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# The Metric System vs. The Imperial System. Change?

hamburger

1
Fri 17 Aug, 2007 01:24 pm
this should be a fairly authoritive source :

Quote:
litre (l)

Encyclopædia Britannica Article

Page 1 of 1

also spelled liter unit of volume in the metric system, equal to one cubic decimetre (0.001 cubic metre). From 1901 to 1964 the litre was defined as the volume of one kilogram of pure water at 4 °C (39.2 °F) and standard atmospheric pressure; in 1964 the original, present value was reinstated. One litre is equivalent to approximately 1.0567 U.S. quart.

since in german it's also LITER , i'll go with that :wink:
(if i used LITRE in canada , people would think i'm coming from quebec )
hbg
0 Replies

Francis

1
Fri 17 Aug, 2007 01:35 pm
Yeah, Americans should stop litering
0 Replies

Miller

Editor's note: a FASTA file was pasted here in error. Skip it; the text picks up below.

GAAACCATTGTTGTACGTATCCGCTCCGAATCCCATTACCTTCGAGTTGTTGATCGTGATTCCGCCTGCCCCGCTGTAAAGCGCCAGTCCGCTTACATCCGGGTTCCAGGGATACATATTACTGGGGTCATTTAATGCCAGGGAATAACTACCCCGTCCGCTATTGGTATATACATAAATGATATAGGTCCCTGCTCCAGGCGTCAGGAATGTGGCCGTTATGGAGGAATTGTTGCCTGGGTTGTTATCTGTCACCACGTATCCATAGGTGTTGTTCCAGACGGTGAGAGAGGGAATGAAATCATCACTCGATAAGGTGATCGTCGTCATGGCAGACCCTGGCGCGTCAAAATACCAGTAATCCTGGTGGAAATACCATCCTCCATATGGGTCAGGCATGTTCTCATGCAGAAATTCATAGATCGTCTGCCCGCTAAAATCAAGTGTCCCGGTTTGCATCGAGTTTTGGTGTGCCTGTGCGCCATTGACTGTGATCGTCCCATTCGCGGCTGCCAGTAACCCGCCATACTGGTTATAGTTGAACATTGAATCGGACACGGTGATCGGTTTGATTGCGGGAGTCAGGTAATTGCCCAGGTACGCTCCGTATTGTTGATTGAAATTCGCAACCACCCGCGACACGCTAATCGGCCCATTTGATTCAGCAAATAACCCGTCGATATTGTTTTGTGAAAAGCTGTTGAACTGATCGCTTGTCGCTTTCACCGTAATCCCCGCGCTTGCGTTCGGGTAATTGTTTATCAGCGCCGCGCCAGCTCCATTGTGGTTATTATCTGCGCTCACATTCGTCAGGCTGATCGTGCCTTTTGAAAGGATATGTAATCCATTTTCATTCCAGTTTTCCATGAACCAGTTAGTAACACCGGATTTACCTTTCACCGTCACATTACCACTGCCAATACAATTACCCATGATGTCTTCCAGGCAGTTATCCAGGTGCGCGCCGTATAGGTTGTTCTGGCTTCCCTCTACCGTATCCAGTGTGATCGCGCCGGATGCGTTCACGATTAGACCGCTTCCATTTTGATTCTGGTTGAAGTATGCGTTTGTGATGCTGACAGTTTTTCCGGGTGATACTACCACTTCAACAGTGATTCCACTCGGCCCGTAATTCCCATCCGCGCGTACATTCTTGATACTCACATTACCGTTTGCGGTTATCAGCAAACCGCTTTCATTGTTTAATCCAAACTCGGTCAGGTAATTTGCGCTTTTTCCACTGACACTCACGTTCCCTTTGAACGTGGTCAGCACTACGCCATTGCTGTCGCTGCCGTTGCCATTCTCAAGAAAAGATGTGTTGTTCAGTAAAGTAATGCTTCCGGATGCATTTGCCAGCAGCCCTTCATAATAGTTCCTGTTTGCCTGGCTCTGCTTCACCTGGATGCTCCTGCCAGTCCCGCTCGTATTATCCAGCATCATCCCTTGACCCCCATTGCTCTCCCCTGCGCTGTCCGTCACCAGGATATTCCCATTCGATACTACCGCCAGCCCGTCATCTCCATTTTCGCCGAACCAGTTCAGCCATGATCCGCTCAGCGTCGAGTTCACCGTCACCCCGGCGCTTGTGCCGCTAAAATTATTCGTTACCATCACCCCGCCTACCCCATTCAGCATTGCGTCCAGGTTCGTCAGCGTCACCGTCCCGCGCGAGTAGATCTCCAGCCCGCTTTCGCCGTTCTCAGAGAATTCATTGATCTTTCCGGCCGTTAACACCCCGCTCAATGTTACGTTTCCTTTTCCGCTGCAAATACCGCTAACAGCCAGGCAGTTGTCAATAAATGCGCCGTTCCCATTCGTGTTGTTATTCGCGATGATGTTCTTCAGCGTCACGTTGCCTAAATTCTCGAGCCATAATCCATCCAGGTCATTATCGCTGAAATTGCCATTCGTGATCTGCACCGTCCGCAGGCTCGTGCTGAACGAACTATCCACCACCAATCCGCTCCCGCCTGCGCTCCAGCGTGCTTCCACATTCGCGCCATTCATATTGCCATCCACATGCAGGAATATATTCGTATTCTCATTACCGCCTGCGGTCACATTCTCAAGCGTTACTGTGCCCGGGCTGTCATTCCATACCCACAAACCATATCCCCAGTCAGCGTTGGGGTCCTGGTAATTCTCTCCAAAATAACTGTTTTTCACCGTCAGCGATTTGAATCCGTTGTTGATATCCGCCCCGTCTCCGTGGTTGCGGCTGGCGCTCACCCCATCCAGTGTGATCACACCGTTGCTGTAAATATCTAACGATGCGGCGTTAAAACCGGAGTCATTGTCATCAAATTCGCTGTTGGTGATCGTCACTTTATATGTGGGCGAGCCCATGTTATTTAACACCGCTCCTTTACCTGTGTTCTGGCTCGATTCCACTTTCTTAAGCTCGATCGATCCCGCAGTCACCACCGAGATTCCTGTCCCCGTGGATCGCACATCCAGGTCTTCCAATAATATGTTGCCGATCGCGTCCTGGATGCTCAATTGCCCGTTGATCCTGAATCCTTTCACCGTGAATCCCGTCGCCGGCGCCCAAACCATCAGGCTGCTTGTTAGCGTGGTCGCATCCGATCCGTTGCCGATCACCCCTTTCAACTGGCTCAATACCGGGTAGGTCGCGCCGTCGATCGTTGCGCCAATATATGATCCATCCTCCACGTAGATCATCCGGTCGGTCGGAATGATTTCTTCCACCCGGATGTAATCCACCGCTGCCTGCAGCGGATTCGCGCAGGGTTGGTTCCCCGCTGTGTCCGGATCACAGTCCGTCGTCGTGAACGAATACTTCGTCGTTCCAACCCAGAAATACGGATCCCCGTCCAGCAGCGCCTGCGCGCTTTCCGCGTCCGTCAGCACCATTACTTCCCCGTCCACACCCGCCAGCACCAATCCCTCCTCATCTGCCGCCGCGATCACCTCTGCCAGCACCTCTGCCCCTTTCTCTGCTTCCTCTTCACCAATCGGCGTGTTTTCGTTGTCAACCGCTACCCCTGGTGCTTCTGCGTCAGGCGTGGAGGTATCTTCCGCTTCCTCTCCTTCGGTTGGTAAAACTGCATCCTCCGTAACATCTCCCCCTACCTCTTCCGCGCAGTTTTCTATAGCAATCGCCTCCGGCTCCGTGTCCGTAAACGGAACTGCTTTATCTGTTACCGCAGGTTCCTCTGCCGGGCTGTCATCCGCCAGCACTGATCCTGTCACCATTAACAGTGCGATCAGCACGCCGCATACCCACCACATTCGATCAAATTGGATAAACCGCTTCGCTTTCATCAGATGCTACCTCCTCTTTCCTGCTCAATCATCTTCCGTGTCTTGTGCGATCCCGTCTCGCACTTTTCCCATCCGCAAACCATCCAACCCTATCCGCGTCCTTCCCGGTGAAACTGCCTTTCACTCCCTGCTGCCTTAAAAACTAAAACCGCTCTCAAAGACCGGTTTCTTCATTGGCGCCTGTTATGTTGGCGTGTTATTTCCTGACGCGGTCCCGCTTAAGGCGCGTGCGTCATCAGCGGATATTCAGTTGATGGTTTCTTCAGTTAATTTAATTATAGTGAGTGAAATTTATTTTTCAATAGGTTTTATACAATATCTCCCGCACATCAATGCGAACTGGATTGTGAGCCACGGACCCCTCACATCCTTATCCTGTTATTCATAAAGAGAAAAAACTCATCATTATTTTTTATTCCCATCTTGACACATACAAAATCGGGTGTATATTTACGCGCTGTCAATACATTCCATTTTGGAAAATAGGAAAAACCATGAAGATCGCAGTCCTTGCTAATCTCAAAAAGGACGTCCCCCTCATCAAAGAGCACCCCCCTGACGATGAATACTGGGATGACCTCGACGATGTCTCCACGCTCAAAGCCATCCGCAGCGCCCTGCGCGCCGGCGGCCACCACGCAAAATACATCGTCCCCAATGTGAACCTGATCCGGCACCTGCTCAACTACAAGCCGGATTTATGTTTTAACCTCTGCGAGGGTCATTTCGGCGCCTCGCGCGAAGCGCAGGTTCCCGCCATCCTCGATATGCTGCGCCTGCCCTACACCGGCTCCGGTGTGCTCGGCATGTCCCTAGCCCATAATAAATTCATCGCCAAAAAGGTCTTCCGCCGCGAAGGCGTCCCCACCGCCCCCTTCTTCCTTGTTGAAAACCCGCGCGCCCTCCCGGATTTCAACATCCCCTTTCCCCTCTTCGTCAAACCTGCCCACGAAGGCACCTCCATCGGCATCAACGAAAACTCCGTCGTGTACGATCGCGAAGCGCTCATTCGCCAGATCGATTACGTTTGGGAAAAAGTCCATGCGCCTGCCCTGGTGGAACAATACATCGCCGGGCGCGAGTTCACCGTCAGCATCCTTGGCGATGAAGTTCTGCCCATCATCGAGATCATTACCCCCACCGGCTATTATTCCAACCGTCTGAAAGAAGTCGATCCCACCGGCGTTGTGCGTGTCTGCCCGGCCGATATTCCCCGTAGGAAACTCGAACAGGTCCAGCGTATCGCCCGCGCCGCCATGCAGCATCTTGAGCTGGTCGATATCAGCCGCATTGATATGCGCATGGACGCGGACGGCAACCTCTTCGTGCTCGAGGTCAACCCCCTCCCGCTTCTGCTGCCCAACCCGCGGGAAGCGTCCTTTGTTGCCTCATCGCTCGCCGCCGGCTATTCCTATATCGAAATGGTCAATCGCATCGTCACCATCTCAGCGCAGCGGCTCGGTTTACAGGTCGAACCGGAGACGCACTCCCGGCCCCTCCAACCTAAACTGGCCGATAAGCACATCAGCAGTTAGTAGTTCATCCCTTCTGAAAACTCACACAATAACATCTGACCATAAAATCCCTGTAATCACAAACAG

1
Thu 23 Aug, 2007 12:40 pm
Quote:
Liter: A metric measure of capacity that, by definition, is equal to the volume of a kilogram of water at 4 degrees centigrade and at standard atmospheric pressure of 760 millimeters of mercury.

Why wasn't the specific gravity of the water mentioned?
Walter Hinteler

1
Thu 23 Aug, 2007 12:43 pm
Miller wrote:

Why wasn't the specific gravity of the water mentioned?

Like in the definition of "quart", you mean?
0 Replies

hamburger

1
Thu 23 Aug, 2007 07:12 pm
Quote:
SUBJECT : Specific gravity 7-12

The term specific gravity is used to describe the weight or density of a liquid compared to an equal volume of fresh water at 4°C (39° F). If the liquid you are comparing will float on this water it has a specific gravity of less than one (1). If it sinks into the fresh water the specific gravity is more than one. As you have already guessed fresh water at 4°C (39° F) has been assigned a value of one (1).

0 Replies

3
Tue 30 Jul, 2024 08:36 pm
0 Replies

hightor

1
Wed 31 Jul, 2024 05:03 am
So when is metric musical notation going to come out? Those half, quarter, and eighth notes have got to go.

1
Wed 31 Jul, 2024 05:08 pm
@hightor,
I'm not even advocating for metric time. But I do love the neatness of SI standards.
0 Replies

hightor

1
Thu 1 Aug, 2024 03:13 am
@Miller,
"A pint's a pound the world around."
0 Replies

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